While the Seattle mayor is proposing to raise the minimum wage to $15 in the coming years to the highest level in the nation, some activists say that's too slow and are threatening to take the issue to voters with a ballot measure that would force a raise sooner.
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SEATTLE — They’ve crowded into stuffy rallies at a Seattle union hall, protested in front of fast food restaurants, marched down city streets and implored city leaders to demand an immediate $15 an hour minimum wage hike for all employees.
“We’re not patient!” a man shouted at a union hall rally, and the crowd cheered.
While the Seattle mayor is proposing to raise the wage to $15 in the coming years to the highest level in the nation, some activists say that’s too slow and are threatening to take the issue to voters with a ballot measure that would force a raise sooner.
Accounting for inflation, “even in 10 years’ time, workers still won’t be at 15,” said Kshama Sawant, the socialist City Council member and a leader of the group 15 Now.
As the plan is being debated by the council, businesses are sounding the alarm that raising the wage too quickly could hurt their revenue and force them to hire fewer workers or let go of some employees.
Popular restaurateurs have emphatically argued for counting tips in total compensation.
Minority chambers of commerce have banded together to argue that a quick hike to $15 would kill their family-run businesses. Their argument: Who is going to hire immigrants learning English for $15 an hour?
OneSeattle, a group made up of small and medium-size employers with the backing of large business organizations like the Washington Restaurant Association, says it supports a wage hike, but with some key caveats.
The group wants a phase-in and a temporary training wage. It also wants health care, commissions, tips and bonuses to be counted in total wages.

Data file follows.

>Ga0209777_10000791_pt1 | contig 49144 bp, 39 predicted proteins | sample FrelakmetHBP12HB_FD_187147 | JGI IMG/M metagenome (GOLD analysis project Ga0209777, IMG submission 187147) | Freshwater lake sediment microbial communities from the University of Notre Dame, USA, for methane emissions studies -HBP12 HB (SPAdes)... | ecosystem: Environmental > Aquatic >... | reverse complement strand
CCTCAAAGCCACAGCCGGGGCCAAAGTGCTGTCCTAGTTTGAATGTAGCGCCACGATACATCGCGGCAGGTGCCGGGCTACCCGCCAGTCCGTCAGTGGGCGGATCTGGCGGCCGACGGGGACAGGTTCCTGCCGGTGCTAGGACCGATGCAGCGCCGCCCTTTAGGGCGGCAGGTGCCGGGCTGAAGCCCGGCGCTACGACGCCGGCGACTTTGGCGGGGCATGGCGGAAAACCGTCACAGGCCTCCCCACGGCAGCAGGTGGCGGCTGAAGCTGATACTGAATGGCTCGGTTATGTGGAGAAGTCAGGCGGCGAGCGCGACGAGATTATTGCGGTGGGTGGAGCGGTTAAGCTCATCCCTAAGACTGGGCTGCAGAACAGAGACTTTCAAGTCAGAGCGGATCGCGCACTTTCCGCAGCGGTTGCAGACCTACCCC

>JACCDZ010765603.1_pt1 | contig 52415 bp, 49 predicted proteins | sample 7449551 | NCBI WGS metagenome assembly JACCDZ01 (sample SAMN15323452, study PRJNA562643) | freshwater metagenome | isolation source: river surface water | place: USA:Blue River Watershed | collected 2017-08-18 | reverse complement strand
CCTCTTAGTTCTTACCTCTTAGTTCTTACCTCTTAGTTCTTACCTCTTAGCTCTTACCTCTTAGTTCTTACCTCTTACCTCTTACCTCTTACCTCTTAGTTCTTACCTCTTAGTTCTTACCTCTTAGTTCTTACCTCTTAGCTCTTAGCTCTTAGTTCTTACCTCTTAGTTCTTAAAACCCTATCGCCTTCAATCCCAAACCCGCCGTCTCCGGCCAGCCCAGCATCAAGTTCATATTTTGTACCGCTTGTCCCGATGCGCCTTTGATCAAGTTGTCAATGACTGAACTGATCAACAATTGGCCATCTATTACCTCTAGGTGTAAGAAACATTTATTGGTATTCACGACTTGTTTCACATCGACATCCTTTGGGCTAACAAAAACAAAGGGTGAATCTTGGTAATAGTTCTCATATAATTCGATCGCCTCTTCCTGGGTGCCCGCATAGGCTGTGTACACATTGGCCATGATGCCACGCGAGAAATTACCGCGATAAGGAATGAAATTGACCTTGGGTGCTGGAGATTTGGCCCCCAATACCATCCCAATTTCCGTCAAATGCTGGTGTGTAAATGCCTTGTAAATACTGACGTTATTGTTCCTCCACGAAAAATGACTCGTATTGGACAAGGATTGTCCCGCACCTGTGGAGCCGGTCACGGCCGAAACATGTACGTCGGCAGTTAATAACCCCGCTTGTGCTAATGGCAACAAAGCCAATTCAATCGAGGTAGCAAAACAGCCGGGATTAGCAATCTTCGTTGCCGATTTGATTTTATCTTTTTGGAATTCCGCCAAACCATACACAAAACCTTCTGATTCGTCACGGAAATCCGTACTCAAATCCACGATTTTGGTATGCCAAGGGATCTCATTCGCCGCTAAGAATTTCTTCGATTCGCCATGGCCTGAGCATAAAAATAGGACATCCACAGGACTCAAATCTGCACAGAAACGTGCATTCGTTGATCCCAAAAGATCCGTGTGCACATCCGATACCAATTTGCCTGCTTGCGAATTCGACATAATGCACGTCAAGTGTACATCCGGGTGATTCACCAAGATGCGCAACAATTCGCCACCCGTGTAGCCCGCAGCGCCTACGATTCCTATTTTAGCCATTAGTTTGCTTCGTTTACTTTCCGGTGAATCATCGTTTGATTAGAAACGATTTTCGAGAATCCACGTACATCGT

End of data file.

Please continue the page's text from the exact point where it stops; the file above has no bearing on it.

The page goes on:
Mayor Ed Murray presented his plan, forged from an agreement among labor, business and nonprofit representatives. The group crafted a plan that 21 of the 24 members agreed on. It created a unified front for Murray to present to the city.
Murray’s proposal gives businesses with more than 500 employees nationally at least three years to phase in the increase.
Those providing health insurance will have four years to complete the move. Smaller organizations will be given seven years, including a consideration for tips and health care costs over the first five years of the phase-in.
“If you leave the negotiating table with both sides being a little unhappy, you’ve got a pretty good deal because it’s sustainable,” David Freiboth of the King County Labor Council told City Council members, invoking an old labor saying.
Once the $15 wage is reached, future annual increases will be tied to the consumer price index.
“It’s the least offensive of the imperfect solutions,” said Bob Donegan, CEO of Ivar’s, a popular seafood restaurant in Seattle. Donegan opposed the successful $15 a ballot measure in neighboring city of SeaTac.
Cities and states nationwide have proposed raising minimum wages.
Last month, Minnesota raised the state’s guaranteed wage by more than $3, to $9.50, by 2016. California, Connecticut and Maryland have passed laws increasing their respective wages to $10 or more in coming years.
The current minimum wage in Washington state is $9.32 an hour.
Sawant’s group will attempt to plead its case to City Council members while gathering the 30,000 signatures needed to put the charter amendment on the ballot.
The group’s proposal would create an immediate wage hike for large businesses and a three-year phase-in for organizations with fewer than 250 full-time employees.
If 15 Now and Sawant go ahead with a ballot measure, business groups will likely file their own, said businessman Howard S. Wright III, who is the CEO of Seattle Hospitality Worldwide, an events management conglomerate
Seattle voters would then be faced with competing ballots.
Murray warned the two efforts would lead to a “mini version of class warfare.”